Queen of the Bath

Even if you don’t know Barbara Sallick by name, chances are you’ve set foot on her tile or lounged in one of her bathtubs. In 1978, the Connecticut native founded Waterworks with her husband, Robert, and in turn played a major role in transforming the once-overlooked bathroom into a stylish, integral part of the home. A believer in European design and the color white, Sallick now oversees the company’s creative direction as senior vice president of design—her son Peter became CEO in 1993—and recently released her third design book, The Perfect Bath.

Photo by Paul Costello
I would like to think that we were quite instrumental in encouraging people to think about the bathroom in a way that their plumber did not.” — Barbara Sallick

This French-country-style bath is included in The Perfect Bath’s first chapter, titled “Planning Is Everything.”

How did the idea for Waterworks come about?

There was an opportunity to rethink the way the American bathroom was considered in the home. For some reason or another, my husband and I thought that we could do that. It certainly wasn’t a cakewalk. We were able to find that balance of the things that would really inspire people to want to redo their bathrooms, to think about their private spaces in new and different ways, because they were never thought of as these places of relaxation and privacy.

Featured in The Perfect Bath, this bright white bathroom designed by Gil Schafer is anchored by an elaborate gilt mirror to create depth. 

Why do you think bathrooms changed from utilitarian spaces to spa-like oases?

Trust me, when I was growing up, there were no spas. As people began to think more about themselves and fitness, we became a culture of perhaps not total wellness but at least taking better care of ourselves. That’s when we began to realize that the bathroom could be a really special place.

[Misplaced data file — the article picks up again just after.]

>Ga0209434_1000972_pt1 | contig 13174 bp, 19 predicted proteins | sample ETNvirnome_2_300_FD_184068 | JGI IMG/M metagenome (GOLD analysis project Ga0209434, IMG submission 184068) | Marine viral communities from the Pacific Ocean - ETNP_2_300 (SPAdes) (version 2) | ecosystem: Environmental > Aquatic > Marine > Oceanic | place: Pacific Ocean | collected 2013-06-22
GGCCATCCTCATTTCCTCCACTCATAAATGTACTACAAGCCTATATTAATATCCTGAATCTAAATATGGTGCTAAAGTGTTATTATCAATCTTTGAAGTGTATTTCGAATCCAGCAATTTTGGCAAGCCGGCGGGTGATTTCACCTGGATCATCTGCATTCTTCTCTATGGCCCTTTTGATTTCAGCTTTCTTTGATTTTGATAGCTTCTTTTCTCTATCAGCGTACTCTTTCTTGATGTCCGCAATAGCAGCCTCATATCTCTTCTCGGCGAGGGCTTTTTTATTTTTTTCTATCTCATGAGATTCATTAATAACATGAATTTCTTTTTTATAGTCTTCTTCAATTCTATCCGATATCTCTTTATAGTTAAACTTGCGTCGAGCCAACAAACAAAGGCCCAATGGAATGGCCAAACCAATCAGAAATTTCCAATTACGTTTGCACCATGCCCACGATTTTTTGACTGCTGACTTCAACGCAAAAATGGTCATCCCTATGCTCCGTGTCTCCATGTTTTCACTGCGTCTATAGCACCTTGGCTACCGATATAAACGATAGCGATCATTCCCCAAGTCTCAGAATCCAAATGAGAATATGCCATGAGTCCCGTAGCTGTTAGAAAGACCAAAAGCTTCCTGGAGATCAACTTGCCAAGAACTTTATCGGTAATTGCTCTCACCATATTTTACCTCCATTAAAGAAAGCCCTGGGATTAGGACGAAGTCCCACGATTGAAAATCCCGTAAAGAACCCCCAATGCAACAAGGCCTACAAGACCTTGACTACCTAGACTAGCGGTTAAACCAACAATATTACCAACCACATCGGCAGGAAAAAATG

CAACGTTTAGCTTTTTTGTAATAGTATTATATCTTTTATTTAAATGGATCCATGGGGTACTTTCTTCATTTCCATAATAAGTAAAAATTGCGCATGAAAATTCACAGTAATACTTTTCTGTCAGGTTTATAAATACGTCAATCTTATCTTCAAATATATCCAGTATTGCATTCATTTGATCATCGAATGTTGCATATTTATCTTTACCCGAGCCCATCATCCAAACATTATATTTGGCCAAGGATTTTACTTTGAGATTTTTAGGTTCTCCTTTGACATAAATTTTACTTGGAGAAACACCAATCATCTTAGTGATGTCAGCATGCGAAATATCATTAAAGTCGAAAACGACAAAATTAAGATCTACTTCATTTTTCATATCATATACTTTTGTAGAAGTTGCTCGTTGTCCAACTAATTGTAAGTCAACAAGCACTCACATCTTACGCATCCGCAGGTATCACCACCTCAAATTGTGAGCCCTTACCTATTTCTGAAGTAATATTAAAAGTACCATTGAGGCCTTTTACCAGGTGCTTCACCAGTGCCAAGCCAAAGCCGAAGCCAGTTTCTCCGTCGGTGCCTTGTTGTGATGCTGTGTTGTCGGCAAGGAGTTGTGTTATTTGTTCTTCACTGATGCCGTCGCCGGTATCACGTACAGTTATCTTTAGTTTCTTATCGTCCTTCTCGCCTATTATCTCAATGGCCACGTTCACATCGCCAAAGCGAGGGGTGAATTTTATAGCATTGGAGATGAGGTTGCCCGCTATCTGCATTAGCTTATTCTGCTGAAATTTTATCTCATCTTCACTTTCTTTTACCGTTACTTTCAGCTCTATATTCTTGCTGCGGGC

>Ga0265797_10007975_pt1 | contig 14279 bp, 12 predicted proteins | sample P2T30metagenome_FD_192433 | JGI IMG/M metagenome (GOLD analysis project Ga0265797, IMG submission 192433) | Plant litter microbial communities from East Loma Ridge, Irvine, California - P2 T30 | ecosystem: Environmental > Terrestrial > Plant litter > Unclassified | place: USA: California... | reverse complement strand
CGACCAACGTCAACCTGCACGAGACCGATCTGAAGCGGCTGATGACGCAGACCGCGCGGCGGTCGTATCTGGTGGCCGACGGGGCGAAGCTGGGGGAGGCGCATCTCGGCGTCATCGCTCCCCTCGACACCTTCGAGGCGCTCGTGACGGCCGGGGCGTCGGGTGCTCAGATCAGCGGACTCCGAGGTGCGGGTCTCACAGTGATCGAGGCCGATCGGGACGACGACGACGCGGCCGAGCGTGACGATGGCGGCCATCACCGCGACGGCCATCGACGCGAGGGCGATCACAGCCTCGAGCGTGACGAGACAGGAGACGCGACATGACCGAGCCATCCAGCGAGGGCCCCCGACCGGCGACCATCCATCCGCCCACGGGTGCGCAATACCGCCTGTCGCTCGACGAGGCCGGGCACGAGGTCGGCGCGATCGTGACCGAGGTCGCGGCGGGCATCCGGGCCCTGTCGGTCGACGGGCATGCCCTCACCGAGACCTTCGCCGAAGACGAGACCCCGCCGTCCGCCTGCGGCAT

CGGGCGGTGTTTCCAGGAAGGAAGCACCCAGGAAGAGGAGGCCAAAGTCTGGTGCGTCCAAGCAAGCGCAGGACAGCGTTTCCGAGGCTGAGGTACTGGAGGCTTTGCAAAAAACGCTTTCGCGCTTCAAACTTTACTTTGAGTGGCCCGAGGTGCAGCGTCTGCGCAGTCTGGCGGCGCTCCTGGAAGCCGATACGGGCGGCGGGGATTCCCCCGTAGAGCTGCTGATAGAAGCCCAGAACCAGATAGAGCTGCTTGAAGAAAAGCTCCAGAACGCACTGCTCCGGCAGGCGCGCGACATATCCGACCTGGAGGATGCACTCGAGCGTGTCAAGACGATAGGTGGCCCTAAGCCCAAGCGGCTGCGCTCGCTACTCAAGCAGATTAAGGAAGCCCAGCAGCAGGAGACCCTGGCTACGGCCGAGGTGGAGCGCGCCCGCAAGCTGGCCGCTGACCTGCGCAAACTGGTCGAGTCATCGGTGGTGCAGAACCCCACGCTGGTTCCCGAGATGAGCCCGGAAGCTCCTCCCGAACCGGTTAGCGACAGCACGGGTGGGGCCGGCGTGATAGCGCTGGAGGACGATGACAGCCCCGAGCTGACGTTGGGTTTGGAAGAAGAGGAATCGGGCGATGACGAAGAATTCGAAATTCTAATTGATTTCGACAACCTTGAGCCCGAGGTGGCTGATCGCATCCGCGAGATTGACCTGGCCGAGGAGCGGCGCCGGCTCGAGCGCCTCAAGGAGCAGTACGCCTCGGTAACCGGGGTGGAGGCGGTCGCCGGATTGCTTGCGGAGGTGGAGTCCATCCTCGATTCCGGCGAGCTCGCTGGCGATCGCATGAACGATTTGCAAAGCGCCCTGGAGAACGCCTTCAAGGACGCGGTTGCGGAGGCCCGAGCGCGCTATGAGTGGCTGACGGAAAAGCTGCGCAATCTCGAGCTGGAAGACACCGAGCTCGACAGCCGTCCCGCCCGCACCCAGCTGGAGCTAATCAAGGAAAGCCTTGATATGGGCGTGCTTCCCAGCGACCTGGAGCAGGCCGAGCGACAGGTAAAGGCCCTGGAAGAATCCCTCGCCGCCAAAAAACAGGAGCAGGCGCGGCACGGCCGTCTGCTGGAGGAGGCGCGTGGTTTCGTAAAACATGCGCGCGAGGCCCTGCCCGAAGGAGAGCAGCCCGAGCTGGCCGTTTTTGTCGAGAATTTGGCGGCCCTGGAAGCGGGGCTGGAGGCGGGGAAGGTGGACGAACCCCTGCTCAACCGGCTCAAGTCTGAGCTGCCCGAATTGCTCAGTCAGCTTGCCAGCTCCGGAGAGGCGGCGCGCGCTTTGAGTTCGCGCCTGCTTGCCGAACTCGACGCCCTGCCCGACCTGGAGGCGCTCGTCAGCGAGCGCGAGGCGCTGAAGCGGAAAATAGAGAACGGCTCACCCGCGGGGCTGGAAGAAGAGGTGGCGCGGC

How has Waterworks’ style changed over time?

In the early days, European style and color was all the rage. We had a lot of color—we brought it in by container and it arrived by boat. But the truth of the matter is that it’s very, very hard to keep an inventory straight and I was really bad at it. One day my husband was sick of my whining about not having the right inventory, and he said, “I’m done.” We decided to sell only white.

That was a pivotal moment because [we were] able to make a statement about the white bathroom. That statement was about cleanliness, timelessness, purity and all the things associated with the color white. It resonated and that was the moment when we could see a complete shift in our business. We were getting orders from California and Texas and we realized, “Wow, that was a great move.”

Barbara Sallick’s own bathroom in her Connecticut home appears on the cover of her third bathroom design book, The Perfect Bath (Rizzoli, 2016)

Describe the style of the bathrooms in your home.

My overall look is always classic and timeless. I like a kind of simplicity; I don’t like too many materials, too much layering. I found a really beautiful 1928 American Standard pedestal sink. When I started out, I wanted to have bands of decorative tiles, and the more I did, the more I peeled back the design. The simpler it got, the more I liked it. That’s kind of me. That’s the way I dress, that’s the way my house was designed, and so I am actually true to myself.

When selecting fixtures and materials for the bathroom, where should you save and where should you splurge?

Spend money on all of the fixtures. They get used every single day. They need to feel good in your hands, and they have to be the best quality you can possibly buy for yourself. Because in truth, they should last 20-plus years. You can compromise on a kind of tile or maybe not use the most expensive marble. Because then you can accessorize it—you can put in fabulous waste cans or colored towels or trays or a beautiful rug; take your pick.

What advice do you have for those who are remodeling or building their bathroom?

Stay out of the showroom until you’ve done your homework. Look at lots of different styles and ideas—and that doesn’t just mean for a bathroom. You can look at living rooms; you can look at art. You have to find your style and decide the experience you wish to create, and very slowly and methodically find the products that will get you there. Is the tub comfortable? How does the faucet feel in your hand? Is the lighting perfect? Did you heat the floors? All of that comprises the perfect bath.

Also, hire contractors you know and whose work you have seen. Because once the sink is installed, remember, it is installed forever. You don’t just move it like a throw pillow.

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Categories: Bathrooms